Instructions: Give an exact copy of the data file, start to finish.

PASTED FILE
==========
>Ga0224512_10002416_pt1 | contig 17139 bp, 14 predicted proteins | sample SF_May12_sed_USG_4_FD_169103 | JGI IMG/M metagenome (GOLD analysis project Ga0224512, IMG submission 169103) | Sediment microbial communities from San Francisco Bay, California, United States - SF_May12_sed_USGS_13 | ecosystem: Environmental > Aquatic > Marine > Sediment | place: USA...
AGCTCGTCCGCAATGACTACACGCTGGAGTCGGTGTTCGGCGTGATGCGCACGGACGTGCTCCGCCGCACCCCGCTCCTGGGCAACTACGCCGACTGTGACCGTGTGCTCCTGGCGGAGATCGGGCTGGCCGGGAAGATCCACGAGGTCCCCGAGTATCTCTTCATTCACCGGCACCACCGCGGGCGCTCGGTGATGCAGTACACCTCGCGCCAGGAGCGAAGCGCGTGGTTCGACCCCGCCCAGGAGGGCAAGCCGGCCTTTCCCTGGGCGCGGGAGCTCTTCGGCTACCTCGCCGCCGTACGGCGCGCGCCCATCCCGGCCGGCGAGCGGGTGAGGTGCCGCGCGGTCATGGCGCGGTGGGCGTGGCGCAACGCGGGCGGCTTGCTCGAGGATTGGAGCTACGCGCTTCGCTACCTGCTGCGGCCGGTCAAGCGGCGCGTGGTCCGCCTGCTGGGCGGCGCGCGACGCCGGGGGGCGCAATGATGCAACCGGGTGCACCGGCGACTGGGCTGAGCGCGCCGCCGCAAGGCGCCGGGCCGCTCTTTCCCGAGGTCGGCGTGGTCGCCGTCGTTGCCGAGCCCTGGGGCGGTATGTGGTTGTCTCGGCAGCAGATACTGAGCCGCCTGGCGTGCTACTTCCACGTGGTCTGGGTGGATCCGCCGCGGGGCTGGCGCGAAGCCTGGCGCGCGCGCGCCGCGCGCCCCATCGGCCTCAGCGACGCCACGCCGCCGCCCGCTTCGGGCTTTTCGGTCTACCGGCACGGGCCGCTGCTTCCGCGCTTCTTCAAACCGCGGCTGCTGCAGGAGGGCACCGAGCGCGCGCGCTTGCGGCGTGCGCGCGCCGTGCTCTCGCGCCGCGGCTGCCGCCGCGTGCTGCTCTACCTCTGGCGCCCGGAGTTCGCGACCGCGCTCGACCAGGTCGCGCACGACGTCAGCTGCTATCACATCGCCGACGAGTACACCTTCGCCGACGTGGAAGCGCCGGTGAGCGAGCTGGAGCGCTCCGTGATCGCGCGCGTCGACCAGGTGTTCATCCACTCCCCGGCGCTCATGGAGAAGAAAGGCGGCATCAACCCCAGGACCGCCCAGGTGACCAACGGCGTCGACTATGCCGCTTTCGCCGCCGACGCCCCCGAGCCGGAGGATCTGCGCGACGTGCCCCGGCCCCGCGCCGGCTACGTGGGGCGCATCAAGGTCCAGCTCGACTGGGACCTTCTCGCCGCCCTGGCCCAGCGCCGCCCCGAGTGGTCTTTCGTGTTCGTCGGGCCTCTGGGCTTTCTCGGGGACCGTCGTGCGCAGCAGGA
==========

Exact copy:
>Ga0224512_10002416_pt1 | contig 17139 bp, 14 predicted proteins | sample SF_May12_sed_USG_4_FD_169103 | JGI IMG/M metagenome (GOLD analysis project Ga0224512, IMG submission 169103) | Sediment microbial communities from San Francisco Bay, California, United States - SF_May12_sed_USGS_13 | ecosystem: Environmental > Aquatic > Marine > Sediment | place: USA...
AGCTCGTCCGCAATGACTACACGCTGGAGTCGGTGTTCGGCGTGATGCGCACGGACGTGCTCCGCCGCACCCCGCTCCTGGGCAACTACGCCGACTGTGACCGTGTGCTCCTGGCGGAGATCGGGCTGGCCGGGAAGATCCACGAGGTCCCCGAGTATCTCTTCATTCACCGGCACCACCGCGGGCGCTCGGTGATGCAGTACACCTCGCGCCAGGAGCGAAGCGCGTGGTTCGACCCCGCCCAGGAGGGCAAGCCGGCCTTTCCCTGGGCGCGGGAGCTCTTCGGCTACCTCGCCGCCGTACGGCGCGCGCCCATCCCGGCCGGCGAGCGGGTGAGGTGCCGCGCGGTCATGGCGCGGTGGGCGTGGCGCAACGCGGGCGGCTTGCTCGAGGATTGGAGCTACGCGCTTCGCTACCTGCTGCGGCCGGTCAAGCGGCGCGTGGTCCGCCTGCTGGGCGGCGCGCGACGCCGGGGGGCGCAATGATGCAACCGGGTGCACCGGCGACTGGGCTGAGCGCGCCGCCGCAAGGCGCCGGGCCGCTCTTTCCCGAGGTCGGCGTGGTCGCCGTCGTTGCCGAGCCCTGGGGCGGTATGTGGTTGTCTCGGCAGCAGATACTGAGCCGCCTGGCGTGCTACTTCCACGTGGTCTGGGTGGATCCGCCGCGGGGCTGGCGCGAAGCCTGGCGCGCGCGCGCCGCGCGCCCCATCGGCCTCAGCGACGCCACGCCGCCGCCCGCTTCGGGCTTTTCGGTCTACCGGCACGGGCCGCTGCTTCCGCGCTTCTTCAAACCGCGGCTGCTGCAGGAGGGCACCGAGCGCGCGCGCTTGCGGCGTGCGCGCGCCGTGCTCTCGCGCCGCGGCTGCCGCCGCGTGCTGCTCTACCTCTGGCGCCCGGAGTTCGCGACCGCGCTCGACCAGGTCGCGCACGACGTCAGCTGCTATCACATCGCCGACGAGTACACCTTCGCCGACGTGGAAGCGCCGGTGAGCGAGCTGGAGCGCTCCGTGATCGCGCGCGTCGACCAGGTGTTCATCCACTCCCCGGCGCTCATGGAGAAGAAAGGCGGCATCAACCCCAGGACCGCCCAGGTGACCAACGGCGTCGACTATGCCGCTTTCGCCGCCGACGCCCCCGAGCCGGAGGATCTGCGCGACGTGCCCCGGCCCCGCGCCGGCTACGTGGGGCGCATCAAGGTCCAGCTCGACTGGGACCTTCTCGCCGCCCTGGCCCAGCGCCGCCCCGAGTGGTCTTTCGTGTTCGTCGGGCCTCTGGGCTTTCTCGGGGACCGTCGTGCGCAGCAGGA